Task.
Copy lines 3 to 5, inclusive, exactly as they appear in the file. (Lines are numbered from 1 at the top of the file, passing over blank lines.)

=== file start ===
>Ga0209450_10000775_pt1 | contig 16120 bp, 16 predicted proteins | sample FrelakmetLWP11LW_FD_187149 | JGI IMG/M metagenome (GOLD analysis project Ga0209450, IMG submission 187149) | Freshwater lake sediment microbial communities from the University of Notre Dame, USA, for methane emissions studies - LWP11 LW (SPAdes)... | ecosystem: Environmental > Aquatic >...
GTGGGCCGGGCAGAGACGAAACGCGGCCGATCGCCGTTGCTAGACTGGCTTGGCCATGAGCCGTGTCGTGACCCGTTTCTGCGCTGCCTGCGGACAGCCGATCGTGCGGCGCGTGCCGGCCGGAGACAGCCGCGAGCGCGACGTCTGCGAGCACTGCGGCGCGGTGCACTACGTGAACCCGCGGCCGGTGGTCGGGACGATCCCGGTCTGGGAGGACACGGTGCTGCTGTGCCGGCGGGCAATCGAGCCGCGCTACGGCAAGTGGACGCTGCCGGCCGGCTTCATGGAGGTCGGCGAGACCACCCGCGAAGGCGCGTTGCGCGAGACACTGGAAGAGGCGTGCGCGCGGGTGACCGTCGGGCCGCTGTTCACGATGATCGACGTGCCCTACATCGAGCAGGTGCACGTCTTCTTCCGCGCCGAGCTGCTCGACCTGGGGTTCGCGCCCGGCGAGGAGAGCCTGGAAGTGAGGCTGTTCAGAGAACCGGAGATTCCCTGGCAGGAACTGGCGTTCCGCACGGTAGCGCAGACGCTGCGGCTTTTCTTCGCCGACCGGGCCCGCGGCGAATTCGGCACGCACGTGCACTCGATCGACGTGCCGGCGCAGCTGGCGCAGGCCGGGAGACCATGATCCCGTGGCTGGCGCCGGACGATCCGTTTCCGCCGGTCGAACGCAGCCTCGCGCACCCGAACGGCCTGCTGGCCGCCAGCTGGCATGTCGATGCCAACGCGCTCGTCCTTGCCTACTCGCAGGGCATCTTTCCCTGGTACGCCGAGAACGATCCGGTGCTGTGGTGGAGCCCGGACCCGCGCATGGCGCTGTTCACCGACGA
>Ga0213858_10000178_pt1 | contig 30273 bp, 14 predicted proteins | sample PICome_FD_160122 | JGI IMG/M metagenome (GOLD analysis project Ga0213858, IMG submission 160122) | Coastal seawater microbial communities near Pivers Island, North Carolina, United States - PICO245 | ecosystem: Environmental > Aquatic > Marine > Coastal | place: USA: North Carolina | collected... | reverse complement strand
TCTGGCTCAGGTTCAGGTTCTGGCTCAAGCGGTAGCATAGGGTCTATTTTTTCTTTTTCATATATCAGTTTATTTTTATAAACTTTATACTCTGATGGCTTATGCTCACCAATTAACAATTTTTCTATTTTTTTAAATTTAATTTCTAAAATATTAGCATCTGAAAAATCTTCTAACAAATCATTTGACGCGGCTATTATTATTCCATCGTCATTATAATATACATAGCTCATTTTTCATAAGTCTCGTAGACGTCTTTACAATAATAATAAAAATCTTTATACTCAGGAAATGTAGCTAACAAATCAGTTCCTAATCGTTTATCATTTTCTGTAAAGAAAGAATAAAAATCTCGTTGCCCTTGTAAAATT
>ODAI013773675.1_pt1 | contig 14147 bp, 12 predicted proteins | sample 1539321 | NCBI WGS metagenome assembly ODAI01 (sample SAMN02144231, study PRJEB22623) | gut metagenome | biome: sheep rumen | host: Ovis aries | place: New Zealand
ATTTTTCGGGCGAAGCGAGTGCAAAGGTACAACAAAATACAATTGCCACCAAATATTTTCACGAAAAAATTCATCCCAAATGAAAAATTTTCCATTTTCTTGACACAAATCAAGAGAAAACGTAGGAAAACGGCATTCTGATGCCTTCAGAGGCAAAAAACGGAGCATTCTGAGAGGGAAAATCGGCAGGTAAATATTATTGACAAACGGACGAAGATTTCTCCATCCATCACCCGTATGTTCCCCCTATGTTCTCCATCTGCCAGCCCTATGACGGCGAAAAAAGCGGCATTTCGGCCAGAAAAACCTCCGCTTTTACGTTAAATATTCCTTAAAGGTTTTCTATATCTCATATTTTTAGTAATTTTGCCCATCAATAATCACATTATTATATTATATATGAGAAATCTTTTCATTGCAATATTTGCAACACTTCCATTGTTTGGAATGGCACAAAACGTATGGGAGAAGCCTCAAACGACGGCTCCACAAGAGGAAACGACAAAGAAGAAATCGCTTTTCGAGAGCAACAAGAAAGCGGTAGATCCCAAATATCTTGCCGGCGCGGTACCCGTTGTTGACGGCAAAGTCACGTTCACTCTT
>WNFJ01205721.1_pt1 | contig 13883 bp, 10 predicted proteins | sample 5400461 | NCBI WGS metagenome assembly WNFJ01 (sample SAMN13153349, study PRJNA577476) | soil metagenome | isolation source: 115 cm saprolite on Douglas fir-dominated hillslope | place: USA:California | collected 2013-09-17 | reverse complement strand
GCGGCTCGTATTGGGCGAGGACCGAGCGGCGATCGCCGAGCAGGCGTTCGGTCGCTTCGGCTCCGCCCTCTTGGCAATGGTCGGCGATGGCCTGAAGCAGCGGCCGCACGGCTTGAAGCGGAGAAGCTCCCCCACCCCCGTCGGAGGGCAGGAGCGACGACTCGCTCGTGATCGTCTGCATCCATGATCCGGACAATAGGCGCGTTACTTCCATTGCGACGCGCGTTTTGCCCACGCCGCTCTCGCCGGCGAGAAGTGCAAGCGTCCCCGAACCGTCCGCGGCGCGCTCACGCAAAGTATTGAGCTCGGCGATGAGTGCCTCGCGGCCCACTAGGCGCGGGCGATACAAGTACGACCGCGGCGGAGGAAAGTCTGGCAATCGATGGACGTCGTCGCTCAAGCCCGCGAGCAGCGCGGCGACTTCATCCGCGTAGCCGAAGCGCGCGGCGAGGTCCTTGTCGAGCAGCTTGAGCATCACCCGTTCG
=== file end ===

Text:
>Ga0213858_10000178_pt1 | contig 30273 bp, 14 predicted proteins | sample PICome_FD_160122 | JGI IMG/M metagenome (GOLD analysis project Ga0213858, IMG submission 160122) | Coastal seawater microbial communities near Pivers Island, North Carolina, United States - PICO245 | ecosystem: Environmental > Aquatic > Marine > Coastal | place: USA: North Carolina | collected... | reverse complement strand
TCTGGCTCAGGTTCAGGTTCTGGCTCAAGCGGTAGCATAGGGTCTATTTTTTCTTTTTCATATATCAGTTTATTTTTATAAACTTTATACTCTGATGGCTTATGCTCACCAATTAACAATTTTTCTATTTTTTTAAATTTAATTTCTAAAATATTAGCATCTGAAAAATCTTCTAACAAATCATTTGACGCGGCTATTATTATTCCATCGTCATTATAATATACATAGCTCATTTTTCATAAGTCTCGTAGACGTCTTTACAATAATAATAAAAATCTTTATACTCAGGAAATGTAGCTAACAAATCAGTTCCTAATCGTTTATCATTTTCTGTAAAGAAAGAATAAAAATCTCGTTGCCCTTGTAAAATT
>ODAI013773675.1_pt1 | contig 14147 bp, 12 predicted proteins | sample 1539321 | NCBI WGS metagenome assembly ODAI01 (sample SAMN02144231, study PRJEB22623) | gut metagenome | biome: sheep rumen | host: Ovis aries | place: New Zealand